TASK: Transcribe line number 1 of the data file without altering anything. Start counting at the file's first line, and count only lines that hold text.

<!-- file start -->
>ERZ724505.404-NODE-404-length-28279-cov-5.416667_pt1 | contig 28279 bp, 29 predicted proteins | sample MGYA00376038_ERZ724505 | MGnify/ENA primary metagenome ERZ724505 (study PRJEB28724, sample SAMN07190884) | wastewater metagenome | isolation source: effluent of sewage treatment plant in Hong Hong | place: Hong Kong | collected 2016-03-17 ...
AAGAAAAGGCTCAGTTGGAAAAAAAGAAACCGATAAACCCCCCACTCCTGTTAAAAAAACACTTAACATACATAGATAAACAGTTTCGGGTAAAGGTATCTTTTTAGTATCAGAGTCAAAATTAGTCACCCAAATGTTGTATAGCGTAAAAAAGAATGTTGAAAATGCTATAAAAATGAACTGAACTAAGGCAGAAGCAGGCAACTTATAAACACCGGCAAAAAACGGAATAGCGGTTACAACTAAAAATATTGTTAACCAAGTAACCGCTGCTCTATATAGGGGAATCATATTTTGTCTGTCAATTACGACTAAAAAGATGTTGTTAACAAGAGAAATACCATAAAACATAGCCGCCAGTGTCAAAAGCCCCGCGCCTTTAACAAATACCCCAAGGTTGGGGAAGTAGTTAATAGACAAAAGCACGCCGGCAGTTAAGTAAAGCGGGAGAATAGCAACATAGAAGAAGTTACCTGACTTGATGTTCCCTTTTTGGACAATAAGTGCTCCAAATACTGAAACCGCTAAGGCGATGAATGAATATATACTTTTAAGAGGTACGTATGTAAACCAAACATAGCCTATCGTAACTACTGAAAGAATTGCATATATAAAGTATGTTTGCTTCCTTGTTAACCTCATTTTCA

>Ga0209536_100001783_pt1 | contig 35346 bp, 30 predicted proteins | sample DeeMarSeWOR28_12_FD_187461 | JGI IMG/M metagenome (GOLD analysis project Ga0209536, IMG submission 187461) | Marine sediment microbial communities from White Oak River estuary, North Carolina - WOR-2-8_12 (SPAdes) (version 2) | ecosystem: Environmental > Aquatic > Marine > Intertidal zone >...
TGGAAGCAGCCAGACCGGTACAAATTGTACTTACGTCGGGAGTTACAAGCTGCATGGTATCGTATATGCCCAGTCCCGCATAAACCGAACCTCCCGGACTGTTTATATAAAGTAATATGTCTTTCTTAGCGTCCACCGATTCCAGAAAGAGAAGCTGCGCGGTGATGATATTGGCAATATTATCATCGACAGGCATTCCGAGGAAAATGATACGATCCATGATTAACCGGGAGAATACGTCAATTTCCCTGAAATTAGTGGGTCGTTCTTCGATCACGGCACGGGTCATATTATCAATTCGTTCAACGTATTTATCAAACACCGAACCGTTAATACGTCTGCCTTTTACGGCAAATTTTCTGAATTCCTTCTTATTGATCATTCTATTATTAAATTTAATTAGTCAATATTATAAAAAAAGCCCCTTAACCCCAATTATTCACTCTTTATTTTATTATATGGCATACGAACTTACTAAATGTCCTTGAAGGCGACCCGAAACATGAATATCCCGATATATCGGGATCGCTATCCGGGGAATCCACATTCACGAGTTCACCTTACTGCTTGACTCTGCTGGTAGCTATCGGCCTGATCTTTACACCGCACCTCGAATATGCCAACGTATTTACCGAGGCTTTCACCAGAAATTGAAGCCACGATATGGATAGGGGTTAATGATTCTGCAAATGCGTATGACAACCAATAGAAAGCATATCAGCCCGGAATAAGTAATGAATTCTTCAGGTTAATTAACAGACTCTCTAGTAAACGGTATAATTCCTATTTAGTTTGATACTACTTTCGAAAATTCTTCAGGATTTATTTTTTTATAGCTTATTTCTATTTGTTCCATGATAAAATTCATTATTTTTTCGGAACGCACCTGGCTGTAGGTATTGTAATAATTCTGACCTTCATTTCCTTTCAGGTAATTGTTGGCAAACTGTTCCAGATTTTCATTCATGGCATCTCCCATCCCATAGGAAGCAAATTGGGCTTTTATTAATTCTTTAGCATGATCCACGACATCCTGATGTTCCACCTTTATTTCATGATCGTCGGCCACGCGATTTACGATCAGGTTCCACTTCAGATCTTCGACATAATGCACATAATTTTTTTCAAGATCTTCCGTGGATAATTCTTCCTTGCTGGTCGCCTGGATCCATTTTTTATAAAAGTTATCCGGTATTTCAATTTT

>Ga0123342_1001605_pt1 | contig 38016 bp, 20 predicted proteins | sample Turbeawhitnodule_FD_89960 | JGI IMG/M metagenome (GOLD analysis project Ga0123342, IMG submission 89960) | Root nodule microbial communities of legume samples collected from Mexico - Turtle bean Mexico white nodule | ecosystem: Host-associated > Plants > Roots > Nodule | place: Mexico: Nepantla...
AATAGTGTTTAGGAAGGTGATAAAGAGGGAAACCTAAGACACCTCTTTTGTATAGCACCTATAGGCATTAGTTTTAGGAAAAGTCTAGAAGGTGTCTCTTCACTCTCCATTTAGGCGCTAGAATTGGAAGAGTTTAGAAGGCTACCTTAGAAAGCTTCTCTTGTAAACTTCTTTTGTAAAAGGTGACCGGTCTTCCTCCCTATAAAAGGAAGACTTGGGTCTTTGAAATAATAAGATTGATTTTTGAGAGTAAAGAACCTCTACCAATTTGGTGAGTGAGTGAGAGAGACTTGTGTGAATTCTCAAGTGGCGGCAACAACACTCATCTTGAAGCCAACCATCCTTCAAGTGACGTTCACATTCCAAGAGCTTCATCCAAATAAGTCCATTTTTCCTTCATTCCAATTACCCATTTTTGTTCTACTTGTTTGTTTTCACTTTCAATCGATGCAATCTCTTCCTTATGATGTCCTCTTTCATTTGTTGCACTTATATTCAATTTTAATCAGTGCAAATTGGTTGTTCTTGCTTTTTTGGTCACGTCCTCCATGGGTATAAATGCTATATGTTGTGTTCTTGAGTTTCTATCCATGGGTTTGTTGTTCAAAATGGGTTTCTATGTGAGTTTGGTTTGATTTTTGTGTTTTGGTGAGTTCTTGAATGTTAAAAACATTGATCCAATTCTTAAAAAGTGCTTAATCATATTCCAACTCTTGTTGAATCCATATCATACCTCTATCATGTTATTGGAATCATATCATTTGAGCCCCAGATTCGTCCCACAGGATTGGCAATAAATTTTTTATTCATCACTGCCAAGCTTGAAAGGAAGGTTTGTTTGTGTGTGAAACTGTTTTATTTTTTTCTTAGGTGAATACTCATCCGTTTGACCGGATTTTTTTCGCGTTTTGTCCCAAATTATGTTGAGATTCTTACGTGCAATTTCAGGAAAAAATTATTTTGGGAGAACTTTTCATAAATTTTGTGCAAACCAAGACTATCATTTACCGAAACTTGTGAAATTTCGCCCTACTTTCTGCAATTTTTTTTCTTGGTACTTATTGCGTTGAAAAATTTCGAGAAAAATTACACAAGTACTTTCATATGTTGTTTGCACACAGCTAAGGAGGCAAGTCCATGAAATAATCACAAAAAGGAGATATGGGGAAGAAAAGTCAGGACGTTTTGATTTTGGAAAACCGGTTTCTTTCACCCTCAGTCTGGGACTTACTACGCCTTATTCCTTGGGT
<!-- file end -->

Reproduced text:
>ERZ724505.404-NODE-404-length-28279-cov-5.416667_pt1 | contig 28279 bp, 29 predicted proteins | sample MGYA00376038_ERZ724505 | MGnify/ENA primary metagenome ERZ724505 (study PRJEB28724, sample SAMN07190884) | wastewater metagenome | isolation source: effluent of sewage treatment plant in Hong Hong | place: Hong Kong | collected 2016-03-17 ...